7. Keep an inventory of anything that must be destroyed or removed from the premises for drying by a commercial service. For client documents, track:
Client/matter name
Items destroyed
Inclusive dates
Reason destroyed

8. Arrange for temporary office space, if necessary. Depending on the size and location of your firm, possibilities include hotels, motels, trailers, recreational vehicles, space in other law firms with which you have reciprocal agreements, space in your satellite office, other suitable space in your existing building, or space in your home. Post a sign at your old office directing people to your temporary location. Consider advertising that temporary location in the local newspaper, and encourage clients to contact you to touch base. Be sure that anyone answering the phone informs all callers of your new location.

9. Contact your property manager to review your lease.

10. Create stationery and business cards for your temporary address. Send notice of your current street address, email address, telephone, and fax numbers. Be sure to notify the state and local bar.

11. Lease equipment or permanently replace damaged items (computers, network servers, printers, fax machines, copier, postage meter, desks, chairs, dictation equipment, typewriters, etc.)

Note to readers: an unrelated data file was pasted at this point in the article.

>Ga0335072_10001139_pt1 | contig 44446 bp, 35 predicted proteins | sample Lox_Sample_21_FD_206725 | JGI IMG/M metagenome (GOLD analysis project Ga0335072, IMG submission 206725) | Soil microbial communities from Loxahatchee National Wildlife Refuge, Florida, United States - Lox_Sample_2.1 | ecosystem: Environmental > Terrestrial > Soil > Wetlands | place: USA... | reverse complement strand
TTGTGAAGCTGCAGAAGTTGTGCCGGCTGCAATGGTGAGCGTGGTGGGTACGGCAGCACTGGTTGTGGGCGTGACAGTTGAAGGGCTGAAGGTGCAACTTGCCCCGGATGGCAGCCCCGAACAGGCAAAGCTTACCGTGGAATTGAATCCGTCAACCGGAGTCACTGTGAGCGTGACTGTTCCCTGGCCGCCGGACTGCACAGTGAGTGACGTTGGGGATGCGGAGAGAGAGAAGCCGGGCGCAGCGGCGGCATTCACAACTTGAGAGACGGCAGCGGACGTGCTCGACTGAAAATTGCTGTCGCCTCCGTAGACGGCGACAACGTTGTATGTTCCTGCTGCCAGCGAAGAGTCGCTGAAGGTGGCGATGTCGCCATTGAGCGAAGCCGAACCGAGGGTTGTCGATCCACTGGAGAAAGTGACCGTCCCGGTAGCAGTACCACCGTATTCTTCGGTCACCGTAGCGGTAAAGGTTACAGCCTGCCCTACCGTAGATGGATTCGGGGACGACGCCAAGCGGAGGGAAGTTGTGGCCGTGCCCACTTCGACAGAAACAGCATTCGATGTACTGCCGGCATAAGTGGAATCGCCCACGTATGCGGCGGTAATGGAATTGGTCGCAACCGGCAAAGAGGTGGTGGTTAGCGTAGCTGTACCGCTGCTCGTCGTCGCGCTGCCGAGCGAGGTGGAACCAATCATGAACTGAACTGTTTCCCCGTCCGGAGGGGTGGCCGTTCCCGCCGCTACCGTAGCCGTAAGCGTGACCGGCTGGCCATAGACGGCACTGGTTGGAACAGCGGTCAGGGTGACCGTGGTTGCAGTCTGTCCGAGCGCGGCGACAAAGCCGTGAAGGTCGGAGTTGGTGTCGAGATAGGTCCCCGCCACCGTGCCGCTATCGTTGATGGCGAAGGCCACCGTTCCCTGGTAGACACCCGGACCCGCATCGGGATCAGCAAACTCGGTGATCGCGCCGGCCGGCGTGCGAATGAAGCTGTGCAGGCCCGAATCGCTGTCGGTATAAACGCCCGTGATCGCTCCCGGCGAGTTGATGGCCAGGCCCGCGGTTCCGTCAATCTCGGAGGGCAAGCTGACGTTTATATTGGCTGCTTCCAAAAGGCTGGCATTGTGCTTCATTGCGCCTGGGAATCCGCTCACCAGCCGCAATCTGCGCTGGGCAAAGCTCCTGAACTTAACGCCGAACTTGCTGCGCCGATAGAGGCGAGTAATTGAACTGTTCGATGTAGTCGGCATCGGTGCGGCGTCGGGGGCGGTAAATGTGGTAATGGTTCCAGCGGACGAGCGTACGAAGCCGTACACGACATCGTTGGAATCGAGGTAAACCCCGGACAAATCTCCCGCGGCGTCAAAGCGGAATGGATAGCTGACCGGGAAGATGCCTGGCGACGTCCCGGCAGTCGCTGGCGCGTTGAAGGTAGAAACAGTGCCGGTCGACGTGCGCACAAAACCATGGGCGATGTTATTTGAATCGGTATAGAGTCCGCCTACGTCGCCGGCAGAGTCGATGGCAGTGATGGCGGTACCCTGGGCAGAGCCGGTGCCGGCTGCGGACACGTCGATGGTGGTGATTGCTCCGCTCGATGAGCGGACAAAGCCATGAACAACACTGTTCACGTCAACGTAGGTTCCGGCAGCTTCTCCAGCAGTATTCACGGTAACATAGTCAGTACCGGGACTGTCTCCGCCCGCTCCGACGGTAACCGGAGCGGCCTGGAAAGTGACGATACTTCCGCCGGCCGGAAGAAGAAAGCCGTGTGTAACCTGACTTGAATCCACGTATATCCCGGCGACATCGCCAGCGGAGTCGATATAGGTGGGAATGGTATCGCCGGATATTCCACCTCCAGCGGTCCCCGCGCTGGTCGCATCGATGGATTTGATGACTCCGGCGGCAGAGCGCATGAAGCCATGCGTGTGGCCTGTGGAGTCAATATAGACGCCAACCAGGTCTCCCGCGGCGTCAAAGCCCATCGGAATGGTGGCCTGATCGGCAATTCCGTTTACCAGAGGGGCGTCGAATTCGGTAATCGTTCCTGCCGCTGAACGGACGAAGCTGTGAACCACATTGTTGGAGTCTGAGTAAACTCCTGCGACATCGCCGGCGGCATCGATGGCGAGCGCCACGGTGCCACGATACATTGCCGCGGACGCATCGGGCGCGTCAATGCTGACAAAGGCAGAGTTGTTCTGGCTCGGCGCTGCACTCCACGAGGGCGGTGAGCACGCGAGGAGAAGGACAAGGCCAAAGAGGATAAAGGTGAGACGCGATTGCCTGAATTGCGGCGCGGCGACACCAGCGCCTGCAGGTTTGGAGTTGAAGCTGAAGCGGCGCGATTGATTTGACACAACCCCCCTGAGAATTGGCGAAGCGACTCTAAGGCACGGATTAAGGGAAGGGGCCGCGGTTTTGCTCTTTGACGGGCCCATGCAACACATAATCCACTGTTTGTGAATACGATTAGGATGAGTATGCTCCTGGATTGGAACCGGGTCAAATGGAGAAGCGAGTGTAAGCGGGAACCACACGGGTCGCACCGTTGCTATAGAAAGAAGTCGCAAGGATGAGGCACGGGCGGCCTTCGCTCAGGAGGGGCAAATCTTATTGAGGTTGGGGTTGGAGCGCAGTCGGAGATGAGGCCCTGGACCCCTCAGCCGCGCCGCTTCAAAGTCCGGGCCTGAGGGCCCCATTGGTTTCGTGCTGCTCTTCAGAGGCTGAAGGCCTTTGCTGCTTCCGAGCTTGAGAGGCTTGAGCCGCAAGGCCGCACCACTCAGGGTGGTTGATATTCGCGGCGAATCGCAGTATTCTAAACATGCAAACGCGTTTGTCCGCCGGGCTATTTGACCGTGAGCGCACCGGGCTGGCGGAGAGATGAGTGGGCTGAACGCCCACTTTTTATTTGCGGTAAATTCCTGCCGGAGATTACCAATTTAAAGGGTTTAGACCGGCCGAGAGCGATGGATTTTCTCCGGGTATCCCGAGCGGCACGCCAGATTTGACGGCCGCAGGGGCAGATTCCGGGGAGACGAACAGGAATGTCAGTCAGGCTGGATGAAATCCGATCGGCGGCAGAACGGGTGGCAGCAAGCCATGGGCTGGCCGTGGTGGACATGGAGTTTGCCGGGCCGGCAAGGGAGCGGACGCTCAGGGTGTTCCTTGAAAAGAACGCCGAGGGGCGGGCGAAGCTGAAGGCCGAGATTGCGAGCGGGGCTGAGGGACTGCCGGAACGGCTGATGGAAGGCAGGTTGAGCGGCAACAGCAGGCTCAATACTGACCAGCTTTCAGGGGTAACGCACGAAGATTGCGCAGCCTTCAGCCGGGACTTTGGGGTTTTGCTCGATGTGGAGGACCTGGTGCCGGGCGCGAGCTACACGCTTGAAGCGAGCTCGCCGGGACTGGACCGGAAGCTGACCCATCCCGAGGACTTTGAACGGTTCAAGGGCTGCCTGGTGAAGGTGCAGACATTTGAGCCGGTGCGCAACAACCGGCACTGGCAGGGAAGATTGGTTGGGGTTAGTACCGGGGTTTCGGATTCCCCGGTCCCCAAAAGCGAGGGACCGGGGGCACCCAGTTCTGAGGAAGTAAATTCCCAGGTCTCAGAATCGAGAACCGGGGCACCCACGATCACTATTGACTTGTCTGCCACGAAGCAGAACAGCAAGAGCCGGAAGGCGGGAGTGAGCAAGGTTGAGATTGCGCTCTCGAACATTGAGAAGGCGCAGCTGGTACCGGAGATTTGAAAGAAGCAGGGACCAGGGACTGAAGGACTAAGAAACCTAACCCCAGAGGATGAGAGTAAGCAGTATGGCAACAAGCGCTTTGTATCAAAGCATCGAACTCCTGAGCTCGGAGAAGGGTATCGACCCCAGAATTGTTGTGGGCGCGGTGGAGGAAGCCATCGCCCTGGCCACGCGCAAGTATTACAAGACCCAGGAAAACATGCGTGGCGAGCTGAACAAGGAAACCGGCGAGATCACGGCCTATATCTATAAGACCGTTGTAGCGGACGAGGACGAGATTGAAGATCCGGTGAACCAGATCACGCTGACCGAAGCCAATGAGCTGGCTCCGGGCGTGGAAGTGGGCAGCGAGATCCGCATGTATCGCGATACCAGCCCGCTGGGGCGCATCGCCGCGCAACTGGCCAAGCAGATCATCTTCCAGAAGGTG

12. Locate the off-site copy of your active client list and contact your clients. If you don’t have an off-site client list, work with your staff to try to recreate it before time lapses and you forget.

13. Start a new calendar. Begin filling in important appointments and deadlines as they become known. If possible, work with the courts to review dockets or sources.

14. Contact the courts and opposing counsel as needed. Make collecting outstanding receivables a priority.

15. Begin replacing lost paper records and client documents. Besides clients, other sources for reconstructing records include the courts, opposing counsel, administrative agencies, and the firm’s CPA and payroll service.

16. Repair, sterilize, and dry the areas where records are to be stored – shelving, cabinets, desks. (Carpet, carpet padding, or liners must be dried and treated for mold and mildew or replaced.) Investigate tile or other flooring for similar damage. Continue inspecting damaged areas for mold, mildew, and other damage for at least one year.

17. Rebuild your form library. First on your priority list should be an intake or new client information form. The data on the forms can then be used for reestablishing conflict and other office systems. Many forms may be found on the Indianapolis Bar Association Members Only webpages.